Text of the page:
By Josh Moses, AdRoll
In the world of digital advertising, some marketers have been guilty of a heinous crime, judging display performance by the same measure used to judge Search Engine Marketing performance, CLICKS.
Let’s take a closer look at the origin of click based measurement, Search Engine Marketing (SEM).
Search engines were built to help people find and click onto websites that they were looking for. Pretty straight forward. You know what you want, you search, you find, you click.
Okay, so clicking on ads makes sense for SEM, but what about display campaigns?
Let’s rewind a few years and talk about television and billboards. The original playground for advertisers.
Take this example...
Sally is walking to work and passes a bus stop billboard selling brand-name sneakers. It’s the fifth time she’s seen the ad in the last three days and she decides that she is deserving of something new.
So, Sally walks into work, turns on her computer and Google searches “brand-name sneakers”. She finds the brand that she was looking for, clicks through to the site and completes her purchase.
As a marketer for the sneaker company you are proud of your well placed bus stop ad. Right? Wrong…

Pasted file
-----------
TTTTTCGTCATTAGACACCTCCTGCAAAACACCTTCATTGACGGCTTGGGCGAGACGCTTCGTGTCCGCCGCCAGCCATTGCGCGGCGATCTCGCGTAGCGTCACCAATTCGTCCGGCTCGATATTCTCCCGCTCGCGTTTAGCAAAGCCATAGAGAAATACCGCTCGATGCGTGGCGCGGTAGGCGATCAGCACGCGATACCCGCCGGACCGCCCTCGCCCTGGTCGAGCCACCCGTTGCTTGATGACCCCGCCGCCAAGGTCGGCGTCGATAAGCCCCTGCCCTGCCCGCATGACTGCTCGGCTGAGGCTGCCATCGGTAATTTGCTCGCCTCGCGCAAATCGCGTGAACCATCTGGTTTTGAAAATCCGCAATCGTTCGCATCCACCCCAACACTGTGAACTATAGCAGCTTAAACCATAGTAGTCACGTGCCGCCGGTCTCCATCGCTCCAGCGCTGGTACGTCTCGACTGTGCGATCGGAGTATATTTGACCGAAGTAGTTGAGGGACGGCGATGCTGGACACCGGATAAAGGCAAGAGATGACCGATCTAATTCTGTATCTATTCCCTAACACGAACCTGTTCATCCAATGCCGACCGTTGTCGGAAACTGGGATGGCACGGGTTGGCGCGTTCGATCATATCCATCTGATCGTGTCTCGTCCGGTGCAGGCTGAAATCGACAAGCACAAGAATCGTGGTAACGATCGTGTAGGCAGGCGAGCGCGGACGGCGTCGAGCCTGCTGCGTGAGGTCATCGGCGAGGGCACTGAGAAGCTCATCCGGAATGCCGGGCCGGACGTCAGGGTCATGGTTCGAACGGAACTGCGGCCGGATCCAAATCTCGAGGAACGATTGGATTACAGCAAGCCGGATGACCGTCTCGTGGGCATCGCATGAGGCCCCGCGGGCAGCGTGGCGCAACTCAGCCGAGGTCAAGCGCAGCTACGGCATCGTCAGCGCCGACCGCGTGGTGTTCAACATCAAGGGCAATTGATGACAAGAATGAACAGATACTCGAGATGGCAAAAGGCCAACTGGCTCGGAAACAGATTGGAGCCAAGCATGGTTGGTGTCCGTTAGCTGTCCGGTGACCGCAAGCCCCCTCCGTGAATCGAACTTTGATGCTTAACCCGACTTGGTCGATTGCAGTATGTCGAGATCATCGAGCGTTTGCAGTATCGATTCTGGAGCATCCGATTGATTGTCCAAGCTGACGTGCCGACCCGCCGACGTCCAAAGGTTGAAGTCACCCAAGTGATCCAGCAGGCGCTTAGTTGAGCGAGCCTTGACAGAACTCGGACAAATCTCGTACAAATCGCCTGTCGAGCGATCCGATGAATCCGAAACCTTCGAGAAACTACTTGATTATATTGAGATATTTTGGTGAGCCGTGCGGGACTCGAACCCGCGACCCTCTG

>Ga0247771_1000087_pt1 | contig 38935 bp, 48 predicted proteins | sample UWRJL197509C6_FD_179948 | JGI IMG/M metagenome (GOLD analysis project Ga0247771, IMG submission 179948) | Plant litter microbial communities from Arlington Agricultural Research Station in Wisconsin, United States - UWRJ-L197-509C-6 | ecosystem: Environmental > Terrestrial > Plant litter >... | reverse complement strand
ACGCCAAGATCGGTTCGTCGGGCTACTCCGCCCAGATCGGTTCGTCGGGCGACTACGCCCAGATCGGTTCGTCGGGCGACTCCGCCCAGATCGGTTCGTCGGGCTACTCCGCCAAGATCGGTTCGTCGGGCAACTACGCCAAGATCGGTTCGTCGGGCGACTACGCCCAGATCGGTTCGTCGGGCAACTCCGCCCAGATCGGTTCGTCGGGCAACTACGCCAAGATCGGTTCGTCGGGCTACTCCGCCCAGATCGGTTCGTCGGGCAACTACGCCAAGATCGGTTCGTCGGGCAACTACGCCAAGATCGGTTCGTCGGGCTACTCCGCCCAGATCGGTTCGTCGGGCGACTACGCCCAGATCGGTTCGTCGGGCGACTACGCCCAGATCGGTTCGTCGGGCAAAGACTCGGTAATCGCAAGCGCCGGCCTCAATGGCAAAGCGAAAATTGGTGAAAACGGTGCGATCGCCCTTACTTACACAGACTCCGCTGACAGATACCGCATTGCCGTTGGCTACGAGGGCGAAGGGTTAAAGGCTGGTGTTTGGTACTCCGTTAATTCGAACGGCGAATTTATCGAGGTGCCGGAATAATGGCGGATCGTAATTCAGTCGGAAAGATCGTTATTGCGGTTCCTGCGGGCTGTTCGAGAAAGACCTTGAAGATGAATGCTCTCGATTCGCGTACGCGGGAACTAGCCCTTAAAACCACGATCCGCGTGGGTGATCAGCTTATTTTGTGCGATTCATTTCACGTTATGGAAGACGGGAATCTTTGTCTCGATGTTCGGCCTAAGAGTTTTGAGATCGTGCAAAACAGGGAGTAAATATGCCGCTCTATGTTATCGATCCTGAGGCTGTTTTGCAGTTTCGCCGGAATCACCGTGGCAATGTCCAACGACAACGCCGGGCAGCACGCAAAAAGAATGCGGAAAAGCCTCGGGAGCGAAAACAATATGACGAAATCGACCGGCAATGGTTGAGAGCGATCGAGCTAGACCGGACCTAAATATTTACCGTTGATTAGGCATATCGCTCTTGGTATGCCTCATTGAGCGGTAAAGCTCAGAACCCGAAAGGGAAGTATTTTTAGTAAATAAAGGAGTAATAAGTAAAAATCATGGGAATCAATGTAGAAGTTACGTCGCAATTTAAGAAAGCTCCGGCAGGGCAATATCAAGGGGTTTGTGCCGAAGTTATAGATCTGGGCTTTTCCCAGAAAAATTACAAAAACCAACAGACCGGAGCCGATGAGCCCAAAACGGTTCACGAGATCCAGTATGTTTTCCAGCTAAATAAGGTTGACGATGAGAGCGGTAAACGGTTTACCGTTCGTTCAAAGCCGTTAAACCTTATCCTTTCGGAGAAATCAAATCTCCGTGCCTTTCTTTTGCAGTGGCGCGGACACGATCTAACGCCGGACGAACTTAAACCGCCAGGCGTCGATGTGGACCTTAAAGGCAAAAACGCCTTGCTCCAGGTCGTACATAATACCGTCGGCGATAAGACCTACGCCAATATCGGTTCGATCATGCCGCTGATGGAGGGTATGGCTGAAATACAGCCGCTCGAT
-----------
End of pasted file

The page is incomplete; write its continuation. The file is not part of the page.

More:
Instead of celebrating the effectiveness of your bus stop ad, you are instead obsessed with click metrics from your search campaign and desperately trying to work out exactly which keyword is driving the most conversions… and therein lies the problem.
Search campaigns do not drive conversions, they simply facilitate them.
Fast forward to 2016. The media landscape has expanded and we now have both TV and Youtube, Outdoor and Display. The story is still the same. People interact with display campaigns as they go about their daily activities across multiple devices. Much like Outdoor and TV, display campaigns help brands DRIVE conversions, while search, just like it always did, continues to FACILITATE them.
In the bus stop example, Sally was not in a position to purchase the sneakers on her way to work. Why? Because she was busy. Plain and simple.
The same is true of display ads. If Sally is reading up on the latest industry news on her laptop and sees a display ad, she is not in a position to make a purchase then and there. Why? Because she is busy.
So why would she stop what she was doing and click on an ad? She wouldn’t. Instead, she’ll take note of the display ad, just like the bus stop ad and go to the brand’s site (via Google) when she is ready to purchase.
Again, if you are the marketer for the sneaker company, do you celebrate the success of your display campaign or do you incorrectly judge its performance based on its inability to generate a click?
Please, save your click counting for your search campaigns.
Measure the success of your display advertising with a custom attribution model that respects both view and click conversion.